The progressive tense in Saga-ben is somewhat more complex than standard Japanese, as it uses two distinct expressions to differentiate between a continuing action and a result of an action or event, whereas the standard verb~te + iru form relies on context to make this distinction clear. It is also important to note that the dialect replaces the iru with oru (a decidedly immodest form), and subsequently contracts the te oru to simply yoru or you in the first expression. This is one of the major reasons Saga-ben is deemed to have a rough or uncultured tone when compared with other dialects.

Base form Standard Japanese Saga dialect
tabete iru
nomete iru
hanashite iru
tabete oru
nomete oru
hanashite oru
tabeyoru / tabeyou
nomeyoru / nomeyou
hanashiyoru / hanashiyou
When asking a question, the question marker ~to is generally tacked on with a small glottal stop (a small interruption in speech, for those non-linguists out there - just imagine you're adding an extra 't').
Standard Japanese:
Tabete iru no?
Are you eating?
Standard Japanese:
Nani shitte iru no?
Dogan shiyotto?
What are you doing?
The second form of the progressive in Saga-ben, used for expressing a lasting result, combines ~te and oru to produce ~toru or ~tou (not to be confused with the question marker).
Base form Standard Japanese Saga dialect
tabete iru
nomete iru
hanashite iru
tabete oru
nomete oru
hanashite oru
tabetoru / tabetou
nometoru / nometou
hanashitoru / hanashitou
It is this construction that gives us the most widely-known expression in Saga-ben, tottouto. Allow me to explain:
Standard Japanese:
Kono seki totte iru no?
(Kogan seki) tottouto?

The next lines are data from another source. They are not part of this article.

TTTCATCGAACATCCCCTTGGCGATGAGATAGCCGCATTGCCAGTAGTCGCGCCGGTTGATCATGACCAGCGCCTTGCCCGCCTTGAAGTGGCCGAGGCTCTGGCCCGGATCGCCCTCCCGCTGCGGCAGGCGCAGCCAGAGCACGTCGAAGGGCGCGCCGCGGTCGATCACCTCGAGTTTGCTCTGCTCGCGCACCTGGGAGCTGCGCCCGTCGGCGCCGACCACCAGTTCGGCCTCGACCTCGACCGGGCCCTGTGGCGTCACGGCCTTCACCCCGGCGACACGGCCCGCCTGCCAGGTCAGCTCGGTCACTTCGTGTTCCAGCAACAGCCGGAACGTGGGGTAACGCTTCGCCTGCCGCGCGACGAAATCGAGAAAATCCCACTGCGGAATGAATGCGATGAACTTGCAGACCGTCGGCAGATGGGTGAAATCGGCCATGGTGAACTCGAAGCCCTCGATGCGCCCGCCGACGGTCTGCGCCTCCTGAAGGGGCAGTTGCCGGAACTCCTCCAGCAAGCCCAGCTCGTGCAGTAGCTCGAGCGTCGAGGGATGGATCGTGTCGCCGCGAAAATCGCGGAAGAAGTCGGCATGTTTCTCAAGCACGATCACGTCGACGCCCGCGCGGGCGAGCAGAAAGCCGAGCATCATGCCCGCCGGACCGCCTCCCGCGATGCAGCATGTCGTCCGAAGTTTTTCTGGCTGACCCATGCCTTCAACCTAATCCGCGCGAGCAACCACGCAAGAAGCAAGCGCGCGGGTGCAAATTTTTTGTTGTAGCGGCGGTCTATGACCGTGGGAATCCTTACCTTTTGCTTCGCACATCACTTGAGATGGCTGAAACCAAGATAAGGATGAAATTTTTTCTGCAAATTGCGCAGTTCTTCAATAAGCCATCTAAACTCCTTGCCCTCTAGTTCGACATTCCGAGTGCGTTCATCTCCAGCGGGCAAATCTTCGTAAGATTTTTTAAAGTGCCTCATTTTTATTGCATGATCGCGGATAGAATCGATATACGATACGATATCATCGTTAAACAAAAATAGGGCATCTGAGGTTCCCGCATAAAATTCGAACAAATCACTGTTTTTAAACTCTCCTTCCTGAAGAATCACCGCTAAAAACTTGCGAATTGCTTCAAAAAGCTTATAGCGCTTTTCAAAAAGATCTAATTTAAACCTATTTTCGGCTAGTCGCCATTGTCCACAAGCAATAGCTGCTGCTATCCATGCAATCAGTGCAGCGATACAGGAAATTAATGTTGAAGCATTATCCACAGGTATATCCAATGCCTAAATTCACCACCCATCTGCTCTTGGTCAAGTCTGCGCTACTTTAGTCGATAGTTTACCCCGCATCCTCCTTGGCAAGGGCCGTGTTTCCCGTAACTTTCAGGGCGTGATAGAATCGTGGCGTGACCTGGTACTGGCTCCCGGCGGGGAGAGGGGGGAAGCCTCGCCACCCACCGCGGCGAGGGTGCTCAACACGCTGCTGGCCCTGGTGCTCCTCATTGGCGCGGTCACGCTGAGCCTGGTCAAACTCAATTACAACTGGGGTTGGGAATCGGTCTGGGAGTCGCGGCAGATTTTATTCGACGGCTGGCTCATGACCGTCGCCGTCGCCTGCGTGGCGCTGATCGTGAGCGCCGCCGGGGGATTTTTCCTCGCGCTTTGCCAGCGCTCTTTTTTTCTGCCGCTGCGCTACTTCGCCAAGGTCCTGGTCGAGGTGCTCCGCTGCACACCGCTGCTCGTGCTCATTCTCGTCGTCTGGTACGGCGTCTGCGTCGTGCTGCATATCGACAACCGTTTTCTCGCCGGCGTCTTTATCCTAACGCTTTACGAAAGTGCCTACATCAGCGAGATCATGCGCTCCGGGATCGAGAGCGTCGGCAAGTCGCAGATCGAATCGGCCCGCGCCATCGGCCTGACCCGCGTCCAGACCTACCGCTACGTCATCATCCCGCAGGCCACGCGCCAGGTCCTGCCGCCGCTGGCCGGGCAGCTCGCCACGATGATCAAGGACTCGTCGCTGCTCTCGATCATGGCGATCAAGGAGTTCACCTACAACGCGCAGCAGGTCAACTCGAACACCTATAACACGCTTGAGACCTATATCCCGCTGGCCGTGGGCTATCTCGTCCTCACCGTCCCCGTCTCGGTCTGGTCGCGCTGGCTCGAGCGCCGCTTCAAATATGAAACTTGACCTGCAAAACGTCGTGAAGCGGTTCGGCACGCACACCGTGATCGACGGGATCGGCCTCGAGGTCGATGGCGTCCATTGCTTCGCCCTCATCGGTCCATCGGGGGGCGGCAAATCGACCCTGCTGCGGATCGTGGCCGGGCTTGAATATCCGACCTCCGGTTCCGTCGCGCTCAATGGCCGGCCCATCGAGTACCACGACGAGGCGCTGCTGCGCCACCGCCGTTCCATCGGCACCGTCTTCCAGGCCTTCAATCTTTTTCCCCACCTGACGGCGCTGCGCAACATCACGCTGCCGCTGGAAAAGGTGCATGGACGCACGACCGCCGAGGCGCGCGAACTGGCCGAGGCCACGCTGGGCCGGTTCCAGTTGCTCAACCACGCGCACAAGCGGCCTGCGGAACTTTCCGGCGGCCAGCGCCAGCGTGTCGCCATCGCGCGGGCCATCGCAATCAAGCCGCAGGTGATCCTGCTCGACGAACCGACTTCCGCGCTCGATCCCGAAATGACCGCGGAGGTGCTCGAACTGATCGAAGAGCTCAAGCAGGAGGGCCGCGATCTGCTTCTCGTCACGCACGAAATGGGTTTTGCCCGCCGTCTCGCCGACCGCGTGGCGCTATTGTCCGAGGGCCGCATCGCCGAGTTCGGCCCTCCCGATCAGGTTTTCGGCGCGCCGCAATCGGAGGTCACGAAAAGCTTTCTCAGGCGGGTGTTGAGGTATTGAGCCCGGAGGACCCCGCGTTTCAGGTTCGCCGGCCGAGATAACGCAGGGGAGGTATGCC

Is this seat taken?
If you're still a little confused, perhaps an example might illuminate the difference between the two forms:
Standard Japanese:


Hana no karete iru.

Hana no kareyou bai.

The flowers are withering.
Standard Japanese:


Hana no karete iru kara, mou suteru.

Hana no karetou ken, mou suteru.

The flowers have withered, so I'll throw them away.

Senba ikan
This expression is one of the great time-savers in Saga-ben. It is a remarkably reduced form of shinakereba naranai and is incredibly useful. It takes a little getting used to, as one must first understand the Japanese pattern for expressing obligation, which is rather unique. Standard Japanese uses a negative conditional (e.g.: suru becomes shinakereba) coupled with an auxiliary meaning 'wrong' or 'not done' (e.g.: ikenai or naranai). This might sound a little grammar intensive, but all you really have to remember is that the negative conditional in Saga is ~nba. That's it.

Standard Japanese:
Iku becomes ikenakereba
Iku becomes ikanba
If you will not go
Standard Japanese:
Suru becomes shinakereba
Suru becomes senba
If you will not do
So far so good - next comes the prohibition, which in Saga is always the reduced form of ikenai, ikan. In fact, speakers will quite often omit the prohibition, as a simple senba is enough to confer the meaning. Try it out in class, you'll be very pleased with the results:
Standard Japanese:
Benkyo wo shinakereba naranai.
Benkyo senba!
You must study.
Get to work!
One final - and very colourful - variation is the Saga-ben version of ganbatte kudasai (please try). Folks in Saga don't ask people to try hard, they tell them to! "Ganbaranba!" (Do it!)

The end, or mou yoka bai

I'd like to tell you that this is it; that you're ready to sit down in an izakaya and prattle away with a bunch of good old boys like a native Sagan, but that would be lying. You will certainly dazzle the local population with your new-found skills, but true Saga-ben fluency can only come through constant practice and effort. It's a worthy endeavour, make no mistake - your students and co-workers will undoubtedly appreciate your efforts, and you'll find them more than eager to teach you all sorts of new colloquialisms and vocabulary in the months to come.

A Dr. J Manifestation 2000-2004
Hit me.

Dr. J